A new cultural plan for Hamilton County has reached another milestone this week as Allied Arts of Greater Chattanooga announced a series of new programs and initiatives designed to move the long-term plan forward.
Imagine 20|20 is a communitywide cultural planning process that began in 2010 and included focus groups with 70 local artists and a series of public meetings involving more that 200 participants. A steering committee of volunteers helped to draft the plan, unveiled in February, that focuses on the role of arts in four key areas: diversity, economic development, downtown and education.
A new list of major priorities and actionable goals for each of the four key areas was presented Wednesday morning in what Allied Arts President Dan Bowers described as the first mile of a marathon.
Initiatives that aim to see significant progress this year during "the first mile" include the awarding of $40,000 in new grants for individuals and organizations typically ineligible for traditional arts funding, the creation of a cultural hub for artists in the center of downtown, a centralized online cultural calendar, and a potential new partnership with the John F. Kennedy Center for Performing Arts.
"Our goal is to address broader community needs and raise it up—make our community one that embraces the arts, participates in them, and feels part of the arts community from the inner city to the outlying areas—and leverage the vibrant, culturally diverse community that creates and attracts business," Allied Arts Board Chair Patti Frierson said in a prepared statement.
Bowers said although the new set of action items is simply the starting gate for years of future work required to realize the plan in full, he is excited about the direction and pace set forth thus far.
$40,000 in new grants
A new pilot program will award $40,000 in small grants to neighborhoods, municipalities and visual and performance arts nonprofits in an effort to bring more art experiences to diverse and previously underserved audiences throughout the county.
Helping fund smaller emerging groups, including faith-based youth and senior programs, will work toward the plan's goals to broaden the types of arts and cultural offerings supported by the community, leaders said.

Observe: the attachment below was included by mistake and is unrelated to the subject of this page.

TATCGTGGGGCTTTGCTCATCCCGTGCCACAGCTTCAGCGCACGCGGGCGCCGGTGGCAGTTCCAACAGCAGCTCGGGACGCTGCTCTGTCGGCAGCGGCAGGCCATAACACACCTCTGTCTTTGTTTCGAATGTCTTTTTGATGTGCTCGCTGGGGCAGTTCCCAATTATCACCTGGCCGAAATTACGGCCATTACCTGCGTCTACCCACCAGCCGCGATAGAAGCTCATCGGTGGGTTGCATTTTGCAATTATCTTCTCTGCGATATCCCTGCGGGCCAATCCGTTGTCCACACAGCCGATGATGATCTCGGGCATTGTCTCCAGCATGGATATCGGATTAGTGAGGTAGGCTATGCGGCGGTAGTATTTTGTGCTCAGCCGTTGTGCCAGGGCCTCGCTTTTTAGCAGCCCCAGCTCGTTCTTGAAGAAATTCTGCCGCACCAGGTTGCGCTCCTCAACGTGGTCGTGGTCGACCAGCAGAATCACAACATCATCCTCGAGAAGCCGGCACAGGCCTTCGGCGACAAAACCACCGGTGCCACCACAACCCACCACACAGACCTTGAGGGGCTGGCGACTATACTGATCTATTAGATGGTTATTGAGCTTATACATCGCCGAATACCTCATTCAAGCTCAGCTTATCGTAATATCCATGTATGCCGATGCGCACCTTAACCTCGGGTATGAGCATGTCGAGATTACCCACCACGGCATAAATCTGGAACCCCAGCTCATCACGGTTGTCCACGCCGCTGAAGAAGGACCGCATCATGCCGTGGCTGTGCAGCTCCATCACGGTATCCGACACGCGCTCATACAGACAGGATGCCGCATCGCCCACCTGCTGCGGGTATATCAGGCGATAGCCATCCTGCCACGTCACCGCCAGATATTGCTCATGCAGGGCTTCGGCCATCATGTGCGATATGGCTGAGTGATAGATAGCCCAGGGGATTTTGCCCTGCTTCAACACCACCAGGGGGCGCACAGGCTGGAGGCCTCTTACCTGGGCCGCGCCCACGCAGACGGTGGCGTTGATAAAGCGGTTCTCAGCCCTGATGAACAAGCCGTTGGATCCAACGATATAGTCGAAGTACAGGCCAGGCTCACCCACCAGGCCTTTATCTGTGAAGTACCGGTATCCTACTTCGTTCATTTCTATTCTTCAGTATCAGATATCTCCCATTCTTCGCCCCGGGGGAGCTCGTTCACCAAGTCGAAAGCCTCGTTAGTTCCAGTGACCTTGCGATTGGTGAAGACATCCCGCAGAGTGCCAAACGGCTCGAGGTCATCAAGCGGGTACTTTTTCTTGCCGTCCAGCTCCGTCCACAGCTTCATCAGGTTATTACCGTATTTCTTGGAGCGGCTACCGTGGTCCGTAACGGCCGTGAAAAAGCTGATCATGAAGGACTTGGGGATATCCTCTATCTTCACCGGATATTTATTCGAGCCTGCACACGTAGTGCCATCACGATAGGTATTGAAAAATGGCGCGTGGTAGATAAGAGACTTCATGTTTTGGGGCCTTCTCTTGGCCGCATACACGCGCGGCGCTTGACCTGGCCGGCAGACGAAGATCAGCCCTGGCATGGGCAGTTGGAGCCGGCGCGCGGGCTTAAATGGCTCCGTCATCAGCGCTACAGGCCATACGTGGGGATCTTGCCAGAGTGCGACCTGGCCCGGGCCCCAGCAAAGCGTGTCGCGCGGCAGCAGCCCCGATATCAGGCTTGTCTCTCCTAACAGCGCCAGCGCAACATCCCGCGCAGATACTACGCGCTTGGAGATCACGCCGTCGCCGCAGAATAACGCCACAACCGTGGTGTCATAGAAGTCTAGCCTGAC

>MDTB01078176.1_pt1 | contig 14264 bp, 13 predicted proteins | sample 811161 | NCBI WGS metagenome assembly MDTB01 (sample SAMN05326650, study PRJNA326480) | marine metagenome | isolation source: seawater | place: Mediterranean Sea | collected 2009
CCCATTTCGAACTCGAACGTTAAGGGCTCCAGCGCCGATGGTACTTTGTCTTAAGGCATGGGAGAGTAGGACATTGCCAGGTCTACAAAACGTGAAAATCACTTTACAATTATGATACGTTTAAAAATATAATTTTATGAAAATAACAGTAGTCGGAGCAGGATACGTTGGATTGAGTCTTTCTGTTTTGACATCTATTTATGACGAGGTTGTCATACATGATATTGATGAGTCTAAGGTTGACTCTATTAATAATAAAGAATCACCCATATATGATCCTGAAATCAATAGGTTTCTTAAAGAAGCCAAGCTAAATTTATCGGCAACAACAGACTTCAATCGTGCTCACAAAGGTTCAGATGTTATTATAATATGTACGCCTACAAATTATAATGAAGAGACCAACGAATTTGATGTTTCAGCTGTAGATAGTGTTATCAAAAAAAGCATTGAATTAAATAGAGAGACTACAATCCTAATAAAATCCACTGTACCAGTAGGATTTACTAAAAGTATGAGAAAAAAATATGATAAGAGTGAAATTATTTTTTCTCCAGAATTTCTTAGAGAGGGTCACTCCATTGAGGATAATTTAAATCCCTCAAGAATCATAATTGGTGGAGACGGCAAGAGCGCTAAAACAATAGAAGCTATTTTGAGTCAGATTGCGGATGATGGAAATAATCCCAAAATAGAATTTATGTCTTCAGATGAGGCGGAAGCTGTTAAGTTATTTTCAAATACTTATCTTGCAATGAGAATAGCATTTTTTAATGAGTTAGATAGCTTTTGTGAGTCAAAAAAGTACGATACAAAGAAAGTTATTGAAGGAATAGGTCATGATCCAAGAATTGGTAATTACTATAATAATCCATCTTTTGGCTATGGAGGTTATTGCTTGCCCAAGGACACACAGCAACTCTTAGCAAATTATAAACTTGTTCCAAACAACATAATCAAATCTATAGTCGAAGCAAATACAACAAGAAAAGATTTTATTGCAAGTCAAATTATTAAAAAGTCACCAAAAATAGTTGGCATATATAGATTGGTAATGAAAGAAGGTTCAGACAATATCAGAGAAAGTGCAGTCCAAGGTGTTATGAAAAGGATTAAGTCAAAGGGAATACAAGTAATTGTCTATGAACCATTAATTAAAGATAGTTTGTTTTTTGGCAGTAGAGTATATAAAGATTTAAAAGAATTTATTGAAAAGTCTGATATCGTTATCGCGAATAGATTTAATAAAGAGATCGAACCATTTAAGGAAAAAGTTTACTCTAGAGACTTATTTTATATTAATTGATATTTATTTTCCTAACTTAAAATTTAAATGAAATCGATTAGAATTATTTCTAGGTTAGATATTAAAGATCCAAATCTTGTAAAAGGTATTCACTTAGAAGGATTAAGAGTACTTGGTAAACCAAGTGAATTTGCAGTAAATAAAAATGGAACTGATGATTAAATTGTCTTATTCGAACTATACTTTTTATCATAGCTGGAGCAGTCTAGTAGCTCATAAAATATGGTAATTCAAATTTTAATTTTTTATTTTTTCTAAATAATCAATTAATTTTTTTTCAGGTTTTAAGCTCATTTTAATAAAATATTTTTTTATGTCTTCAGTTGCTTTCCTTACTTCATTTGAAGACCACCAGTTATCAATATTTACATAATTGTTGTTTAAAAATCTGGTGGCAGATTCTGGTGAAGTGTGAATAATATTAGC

A new network of neighborhood-based arts ambassadors will form an Arts Diversity Council that will actively work with local churches, neighborhood associations and other community groups to strengthen, catalog and fund many smaller efforts that have been active but under the radar.
Centralized creative hub for artists and performers
Creating a cultural hub in downtown Chattanooga for artists to create and collaborate with other artists while sharing resources and administrative space is the priority for the committee addressing the arts presence in the downtown area specifically.
According to Maury Nicely, who chairs the downtown committee, a location or group of locations for this new hub could be announced in the next six months. Ideally, the locations will serve a variety of needs, including providing rehearsal space, classrooms and studios inside the city's urban core.
Nicely said the committee is still exploring possibilities and taking an inventory of what is needed by artists, what the public may want, and what spaces are available and suitable to deliver on those needs and wants.
Integrating art experiences with education
A new initiative aimed at elementary schools in Hamilton County will seek to integrate a foundation of arts experiences for kindergarten through fifth-grade students, with the hope of expanding to sixth to eighth grades when fuller funding is secured.